As far as working with Joan Jett, I mean she's a legend! As a baby band, you meet these bigger bands that take you under their wing and take care of you -- it's vital to your survival and success. Her crew would watch after us. We hung out and partied with them.
I had some girls on my crew bail on me. I was bummed because I was running the stage, booking the bands and my drummer left. I was just like, you know, this sucks. How am I going to put this whole thing together when I can't even play half a show?
Luckily I had friends that flew out and saved me. Joan heard it through the grapevine. She sat next to me and told me, "You are doing an amazing thing and you need to keep going. Girls like that make girls like us look bad. Keep doing what you're doing."
After that, I was like, "Wow! I better keep doing what I'm doing because Joan Jett told me to!" She ended up making a guest appearance on stage on the last leg of the tour. We played "Bad Reputation," and I actually sang, and she played guitar and sang backup. It was incredible! She's such a cool chick, and I really respect her.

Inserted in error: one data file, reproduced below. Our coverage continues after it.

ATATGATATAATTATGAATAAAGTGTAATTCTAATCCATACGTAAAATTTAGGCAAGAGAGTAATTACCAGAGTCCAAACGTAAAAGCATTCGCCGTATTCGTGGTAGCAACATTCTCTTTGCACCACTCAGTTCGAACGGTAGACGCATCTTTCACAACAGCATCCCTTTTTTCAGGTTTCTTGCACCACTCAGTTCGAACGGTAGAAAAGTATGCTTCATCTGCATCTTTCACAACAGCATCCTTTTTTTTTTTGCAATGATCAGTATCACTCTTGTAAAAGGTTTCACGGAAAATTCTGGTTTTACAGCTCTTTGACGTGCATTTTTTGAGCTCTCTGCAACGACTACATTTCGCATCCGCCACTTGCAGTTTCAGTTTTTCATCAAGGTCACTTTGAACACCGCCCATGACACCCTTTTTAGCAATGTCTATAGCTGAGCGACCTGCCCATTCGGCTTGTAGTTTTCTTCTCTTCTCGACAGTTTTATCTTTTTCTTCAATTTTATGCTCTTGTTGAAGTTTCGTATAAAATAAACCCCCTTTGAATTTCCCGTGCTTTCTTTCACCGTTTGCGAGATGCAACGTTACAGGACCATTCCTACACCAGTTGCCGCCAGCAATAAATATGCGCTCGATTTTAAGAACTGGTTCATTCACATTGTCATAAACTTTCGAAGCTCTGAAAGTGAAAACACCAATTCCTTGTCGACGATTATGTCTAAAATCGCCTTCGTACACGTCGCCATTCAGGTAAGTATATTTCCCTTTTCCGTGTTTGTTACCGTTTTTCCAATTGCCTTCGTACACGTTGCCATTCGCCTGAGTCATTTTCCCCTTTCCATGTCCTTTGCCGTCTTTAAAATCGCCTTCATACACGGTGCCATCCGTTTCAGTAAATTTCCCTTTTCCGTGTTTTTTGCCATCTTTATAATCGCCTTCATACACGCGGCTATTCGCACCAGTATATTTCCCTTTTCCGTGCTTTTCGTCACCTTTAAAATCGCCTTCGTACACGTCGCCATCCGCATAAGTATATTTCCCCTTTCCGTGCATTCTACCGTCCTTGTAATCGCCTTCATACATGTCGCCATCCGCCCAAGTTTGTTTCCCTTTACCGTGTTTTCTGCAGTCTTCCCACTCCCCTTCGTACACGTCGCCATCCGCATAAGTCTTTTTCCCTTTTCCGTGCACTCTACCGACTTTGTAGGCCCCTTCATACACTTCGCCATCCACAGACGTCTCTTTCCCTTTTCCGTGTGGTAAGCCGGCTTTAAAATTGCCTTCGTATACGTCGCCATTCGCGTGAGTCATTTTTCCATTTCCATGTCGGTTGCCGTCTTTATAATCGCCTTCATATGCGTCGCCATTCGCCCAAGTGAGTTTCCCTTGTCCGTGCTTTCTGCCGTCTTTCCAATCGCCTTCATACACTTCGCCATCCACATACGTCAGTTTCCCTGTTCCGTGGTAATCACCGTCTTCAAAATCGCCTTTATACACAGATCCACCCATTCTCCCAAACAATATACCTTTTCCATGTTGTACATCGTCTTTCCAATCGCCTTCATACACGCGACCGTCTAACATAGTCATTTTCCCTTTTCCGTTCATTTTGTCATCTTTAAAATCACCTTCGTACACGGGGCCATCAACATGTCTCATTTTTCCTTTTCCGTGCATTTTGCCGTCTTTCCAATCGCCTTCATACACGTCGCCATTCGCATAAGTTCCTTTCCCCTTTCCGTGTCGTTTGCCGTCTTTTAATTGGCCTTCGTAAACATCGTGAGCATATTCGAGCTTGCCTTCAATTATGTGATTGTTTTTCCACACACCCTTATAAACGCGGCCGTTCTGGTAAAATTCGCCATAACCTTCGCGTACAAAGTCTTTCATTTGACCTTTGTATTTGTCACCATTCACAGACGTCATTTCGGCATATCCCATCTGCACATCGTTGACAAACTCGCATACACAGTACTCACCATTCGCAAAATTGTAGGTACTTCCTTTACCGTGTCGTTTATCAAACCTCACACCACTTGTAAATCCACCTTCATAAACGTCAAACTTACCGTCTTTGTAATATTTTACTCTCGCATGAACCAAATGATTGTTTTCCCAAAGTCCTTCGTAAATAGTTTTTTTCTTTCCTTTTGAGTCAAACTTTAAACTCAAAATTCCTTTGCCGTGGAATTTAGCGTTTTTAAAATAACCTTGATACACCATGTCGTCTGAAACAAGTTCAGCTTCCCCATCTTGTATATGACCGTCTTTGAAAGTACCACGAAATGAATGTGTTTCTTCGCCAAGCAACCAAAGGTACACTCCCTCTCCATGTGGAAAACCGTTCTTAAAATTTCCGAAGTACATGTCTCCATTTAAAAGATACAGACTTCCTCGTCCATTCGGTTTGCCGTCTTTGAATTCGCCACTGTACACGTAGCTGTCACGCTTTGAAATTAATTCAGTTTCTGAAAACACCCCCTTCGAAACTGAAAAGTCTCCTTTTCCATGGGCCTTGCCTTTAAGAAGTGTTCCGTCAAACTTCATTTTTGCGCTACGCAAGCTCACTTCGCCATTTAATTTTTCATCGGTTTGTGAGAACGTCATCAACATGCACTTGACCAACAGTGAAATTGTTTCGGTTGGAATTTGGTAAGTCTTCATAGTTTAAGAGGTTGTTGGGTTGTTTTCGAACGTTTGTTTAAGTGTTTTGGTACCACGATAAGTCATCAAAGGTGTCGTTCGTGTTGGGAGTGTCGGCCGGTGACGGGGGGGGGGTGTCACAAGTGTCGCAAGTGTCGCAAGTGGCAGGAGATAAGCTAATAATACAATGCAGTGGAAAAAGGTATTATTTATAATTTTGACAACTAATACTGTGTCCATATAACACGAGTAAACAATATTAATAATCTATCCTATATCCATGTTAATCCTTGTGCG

Also, working with Swizz, for us, is pretty amazing, because we're crossing over into a whole new world. In the Warped Tour world, we're just another band, but when you go into a hip-hop [scene] as some rocker chicks, it's just a whole other world!
We felt real good working with Swizz and his team. We felt really respected. It just clicked. We feel like we're moving on to our new phase in our artistic world. We're moving with the times. We've always got that punk rock spirit, but at the same time we've seen a lot of success with the song we did with Swizz Beats.
Ww: You're in an industry that doesn't see a whole lot bands with an all woman lineup. Are there times you find that hard?
S: It's fun. People always have low expectations of the band, and when we play, we blow them away. My band is incredible; they're so talented, extremely skilled as musicians. Even if they weren't girls, they'd be impressive. We're on top of our shit because we know we're there representing for women.